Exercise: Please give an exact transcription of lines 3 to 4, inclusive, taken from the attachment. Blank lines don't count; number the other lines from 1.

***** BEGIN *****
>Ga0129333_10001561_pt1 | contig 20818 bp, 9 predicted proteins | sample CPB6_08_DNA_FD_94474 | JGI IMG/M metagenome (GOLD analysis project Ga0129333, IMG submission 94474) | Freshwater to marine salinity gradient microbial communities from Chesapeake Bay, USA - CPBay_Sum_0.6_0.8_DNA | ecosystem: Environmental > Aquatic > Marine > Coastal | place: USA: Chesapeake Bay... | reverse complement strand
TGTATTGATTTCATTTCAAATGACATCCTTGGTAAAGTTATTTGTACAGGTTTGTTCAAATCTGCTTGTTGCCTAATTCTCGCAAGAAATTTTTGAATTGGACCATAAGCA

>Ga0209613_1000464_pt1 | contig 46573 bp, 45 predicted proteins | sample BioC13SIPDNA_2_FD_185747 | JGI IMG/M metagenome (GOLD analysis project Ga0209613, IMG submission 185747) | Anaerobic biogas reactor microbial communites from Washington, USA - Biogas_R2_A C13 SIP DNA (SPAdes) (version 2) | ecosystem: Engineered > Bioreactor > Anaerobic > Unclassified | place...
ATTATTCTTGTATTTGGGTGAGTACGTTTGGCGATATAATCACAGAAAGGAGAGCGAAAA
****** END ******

>Ga0209613_1000464_pt1 | contig 46573 bp, 45 predicted proteins | sample BioC13SIPDNA_2_FD_185747 | JGI IMG/M metagenome (GOLD analysis project Ga0209613, IMG submission 185747) | Anaerobic biogas reactor microbial communites from Washington, USA - Biogas_R2_A C13 SIP DNA (SPAdes) (version 2) | ecosystem: Engineered > Bioreactor > Anaerobic > Unclassified | place...
ATTATTCTTGTATTTGGGTGAGTACGTTTGGCGATATAATCACAGAAAGGAGAGCGAAAA